History of Federal Government: From the Foundation of the Achaian League to the Disruption of the United States, Volume 1

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Macmillan and Company, 1863 - Federal government - 721 pages
 

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Contents

f Opposite systems of Centralization aud of Local Freedom indepen
76
f Disadvantages of large States
83
r It combines though ill an inferior degree the special advantages
89
f Members of a Federation may be either Cities or States of consider
100
necessarily injurious 113114
113
The Amphiktyonic Council not a true Federal Government
123
Its incidental political action 127128
129
These incongruities less palpable in a religious body
135
Political nullity of the Council during the greater part
143
The Epeirot League
150
Monarchy of Jason B C 372 168
153
Effects on general Grecian History
159
Achaia during the Peloponnesian War 240
160
Position and Power of the Thessalian Tagos 162153
162
Theban Arehou a mere Pageant real power vested in the Polemarchs
165
Parallel between Thebes in Bceotia and Sparta in Lakonia 177179
179
Restoration of Thebes by Kassander B C 816
181
Thales probably intended a true Federal Union 187188
187
Their real nature not Federal Union but absorption into Olyn
194
Temporary success of the Federal scheme
200
Pretended scheme of Federal Union in Euboia B C 351 20720
208
Apportionment of votes to numbers 211212
211
CHAPTER V
218
Wide spread of Hellenic culture
224
Opposite aims of Macedonia and Achaia position of the Antigouid
230
Growth of Federal ideas in Greece in the Fourth Century B C 237238
237
History of PellenS Tyranny of ChairOn B C 368335 241242
241
243228
243
Loss sustained by Patrai in the Gaulish War
247
Of the Achaian Federal Constitution
253
The League really a National Government
259
Contrast with Athens the Achaian Constitution a nearer approach
265
Advantages and disadvantages of this system of voting 271274
271
Short and unfrequent Meetings of the Assembly consequent
275
281243
281
The ten Ministers probably chosen from all the Cities indis
282

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Page 263 - On the same principle, the more multitudinous a representative assembly may be rendered, the more it will partake of the infirmities incident to collective meetings of the people. Ignorance will be the dupe of cunning, and passion the slave of sophistry and declamation. The people can never err more than in supposing that by multiplying their representatives beyond a certain limit, they strengthen the barrier against the government of a few. Experience will...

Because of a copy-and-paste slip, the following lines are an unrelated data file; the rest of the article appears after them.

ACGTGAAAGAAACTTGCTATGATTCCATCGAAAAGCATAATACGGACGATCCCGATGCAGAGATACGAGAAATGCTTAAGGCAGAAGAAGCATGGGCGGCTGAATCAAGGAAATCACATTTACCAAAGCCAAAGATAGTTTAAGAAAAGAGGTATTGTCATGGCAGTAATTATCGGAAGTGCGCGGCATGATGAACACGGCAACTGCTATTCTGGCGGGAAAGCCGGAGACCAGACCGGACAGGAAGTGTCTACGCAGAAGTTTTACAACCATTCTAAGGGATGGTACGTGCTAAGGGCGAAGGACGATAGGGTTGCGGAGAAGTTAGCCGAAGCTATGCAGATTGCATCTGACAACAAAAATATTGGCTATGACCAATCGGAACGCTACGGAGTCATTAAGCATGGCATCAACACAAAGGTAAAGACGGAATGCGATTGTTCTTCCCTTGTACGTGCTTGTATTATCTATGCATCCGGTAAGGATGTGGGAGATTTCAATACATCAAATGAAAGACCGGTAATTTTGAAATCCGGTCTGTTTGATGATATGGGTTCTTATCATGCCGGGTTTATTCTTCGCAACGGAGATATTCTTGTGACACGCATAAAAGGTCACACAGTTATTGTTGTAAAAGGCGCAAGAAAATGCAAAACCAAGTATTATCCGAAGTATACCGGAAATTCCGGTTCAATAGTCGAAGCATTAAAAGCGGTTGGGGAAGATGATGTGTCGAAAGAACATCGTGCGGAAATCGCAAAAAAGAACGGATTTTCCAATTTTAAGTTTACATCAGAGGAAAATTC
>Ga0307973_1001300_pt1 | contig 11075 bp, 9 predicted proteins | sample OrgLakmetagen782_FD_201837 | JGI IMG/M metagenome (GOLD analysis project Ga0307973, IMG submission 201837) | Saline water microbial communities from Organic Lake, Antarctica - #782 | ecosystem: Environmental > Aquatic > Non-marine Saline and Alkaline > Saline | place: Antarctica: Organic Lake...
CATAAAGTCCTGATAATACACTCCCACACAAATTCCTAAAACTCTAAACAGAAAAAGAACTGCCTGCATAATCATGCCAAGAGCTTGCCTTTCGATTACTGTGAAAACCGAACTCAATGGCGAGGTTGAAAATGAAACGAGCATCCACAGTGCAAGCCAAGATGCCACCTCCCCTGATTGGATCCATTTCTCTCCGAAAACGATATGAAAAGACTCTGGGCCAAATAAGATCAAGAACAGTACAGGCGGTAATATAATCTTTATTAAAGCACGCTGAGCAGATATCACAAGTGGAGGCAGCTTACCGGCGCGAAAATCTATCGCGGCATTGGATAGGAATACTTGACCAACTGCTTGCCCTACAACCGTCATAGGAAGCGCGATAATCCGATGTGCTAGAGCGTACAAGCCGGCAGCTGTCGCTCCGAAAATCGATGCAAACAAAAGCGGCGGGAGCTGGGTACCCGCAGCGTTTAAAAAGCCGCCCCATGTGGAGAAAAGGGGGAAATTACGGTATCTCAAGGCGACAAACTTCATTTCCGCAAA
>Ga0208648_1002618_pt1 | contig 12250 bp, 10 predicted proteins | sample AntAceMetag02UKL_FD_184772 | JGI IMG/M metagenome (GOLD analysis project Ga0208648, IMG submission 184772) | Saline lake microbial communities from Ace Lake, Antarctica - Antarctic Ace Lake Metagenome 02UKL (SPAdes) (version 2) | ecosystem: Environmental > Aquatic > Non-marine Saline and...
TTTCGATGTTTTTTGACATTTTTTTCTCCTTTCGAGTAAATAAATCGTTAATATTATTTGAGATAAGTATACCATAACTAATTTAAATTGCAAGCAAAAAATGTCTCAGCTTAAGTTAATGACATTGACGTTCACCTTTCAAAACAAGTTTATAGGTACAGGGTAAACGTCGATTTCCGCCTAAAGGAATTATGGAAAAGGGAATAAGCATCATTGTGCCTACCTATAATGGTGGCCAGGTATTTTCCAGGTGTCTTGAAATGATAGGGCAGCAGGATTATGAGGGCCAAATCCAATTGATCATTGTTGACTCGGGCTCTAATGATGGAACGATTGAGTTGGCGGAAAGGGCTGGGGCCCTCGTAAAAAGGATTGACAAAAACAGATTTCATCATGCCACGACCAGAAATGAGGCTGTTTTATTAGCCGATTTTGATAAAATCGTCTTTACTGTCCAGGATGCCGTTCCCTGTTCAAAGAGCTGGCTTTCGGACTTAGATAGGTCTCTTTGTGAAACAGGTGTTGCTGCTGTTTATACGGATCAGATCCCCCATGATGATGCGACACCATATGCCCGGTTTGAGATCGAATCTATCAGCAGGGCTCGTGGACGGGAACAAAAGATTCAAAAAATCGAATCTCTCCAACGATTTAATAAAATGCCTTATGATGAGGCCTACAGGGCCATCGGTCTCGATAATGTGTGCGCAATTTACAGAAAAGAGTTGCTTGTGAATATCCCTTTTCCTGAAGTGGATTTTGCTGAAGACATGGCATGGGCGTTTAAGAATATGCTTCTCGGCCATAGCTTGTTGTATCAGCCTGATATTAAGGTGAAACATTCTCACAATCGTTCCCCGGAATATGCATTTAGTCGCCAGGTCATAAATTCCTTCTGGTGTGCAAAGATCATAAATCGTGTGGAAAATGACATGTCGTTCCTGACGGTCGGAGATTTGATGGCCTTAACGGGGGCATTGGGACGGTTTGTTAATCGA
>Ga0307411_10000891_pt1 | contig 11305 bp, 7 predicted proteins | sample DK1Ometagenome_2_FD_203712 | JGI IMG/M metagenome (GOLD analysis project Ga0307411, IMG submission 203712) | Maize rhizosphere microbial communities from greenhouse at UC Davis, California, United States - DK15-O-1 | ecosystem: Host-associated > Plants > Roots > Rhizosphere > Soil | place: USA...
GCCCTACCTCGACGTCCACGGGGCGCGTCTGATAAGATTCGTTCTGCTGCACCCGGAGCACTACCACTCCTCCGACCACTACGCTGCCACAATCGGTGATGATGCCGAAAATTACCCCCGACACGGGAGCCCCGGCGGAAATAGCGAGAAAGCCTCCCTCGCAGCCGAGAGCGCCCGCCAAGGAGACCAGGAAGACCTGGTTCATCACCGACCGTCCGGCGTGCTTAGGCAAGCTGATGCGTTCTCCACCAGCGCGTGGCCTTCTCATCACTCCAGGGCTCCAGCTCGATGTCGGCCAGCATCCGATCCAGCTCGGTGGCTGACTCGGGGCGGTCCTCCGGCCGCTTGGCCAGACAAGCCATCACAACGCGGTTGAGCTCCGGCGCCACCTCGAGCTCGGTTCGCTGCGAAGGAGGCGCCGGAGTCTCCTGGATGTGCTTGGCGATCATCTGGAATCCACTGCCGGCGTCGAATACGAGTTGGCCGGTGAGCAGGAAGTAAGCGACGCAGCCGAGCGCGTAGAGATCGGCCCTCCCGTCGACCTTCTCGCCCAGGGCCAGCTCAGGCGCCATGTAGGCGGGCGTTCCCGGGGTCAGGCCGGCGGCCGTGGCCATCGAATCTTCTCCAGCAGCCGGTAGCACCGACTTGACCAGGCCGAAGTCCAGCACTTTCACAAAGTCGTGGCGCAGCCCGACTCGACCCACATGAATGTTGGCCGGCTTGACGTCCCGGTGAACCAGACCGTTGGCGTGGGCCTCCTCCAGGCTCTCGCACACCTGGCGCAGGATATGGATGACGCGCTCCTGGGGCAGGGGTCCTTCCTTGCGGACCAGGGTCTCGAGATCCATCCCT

Page 263 - Experience will forever admonish them, that on the contrary, after securing a sufficient number for the purposes of safety, of local information, and of diffusive sympathy with the whole society, they will counteract their own views, by every addition to their representatives. The countenance of the government may become more democratic ; but the soul that animates it will be more oligarchic. The machine will be enlarged, but the fewer, and often the more secret will be the springs by which its motions...
Page 1 - The name of Federal Government may, in its widest sense, be applied to any union of component members where the degree of union between the members surpasses that of mere alliance, however intimate, and where the degree of independence possessed by each member surpasses anything which can fairly come under the head of merely municipal freedom.
Page 20 - As the natural limit of a democracy, is that distance from the central point, which will but just permit the most remote citizens to assemble as often as their public functions demand...
Page 71 - THE mode of appointment of the chief magistrate of the United States, is almost the only part of the system of any consequence, which has escaped without severe censure, or which has received the slightest mark of approbation from its apponents.
Page 13 - Federation is a form of government in which sovereignty or political power is divided between the central and local governments so that each of them within its own sphere is independent of the...
Page 7 - Commonwealth, then, in its perfect form, is one which forms a single state in its relations to other nations, but which consists of many states with regard to its internal government.
Page 88 - No one could wish to cut up our United Kingdom into a Federation, to invest English Counties with the rights of American States, or even to restore Scotland and Ireland to the quasi-Federal position which they held before their respective Unions. A Federal Union, to be of any value, must arise by the establishment of a closer tie between elements which were before distinct, not by the division of members which have been hitherto more closely united.
Page 1 - On the one hand, each of the members of the union must be wholly independent in those matters which concern each member only. On the other hand, all must be subject to a common power in those matters which concern the whole body of members collectively.
Page 2 - This complete division of sovereignty we may look upon as essential to the absolute perfection of the Federal ideal. But that ideal is one so very refined and artificial, that it seems not to have been attained more than four or five times in the history of the world.

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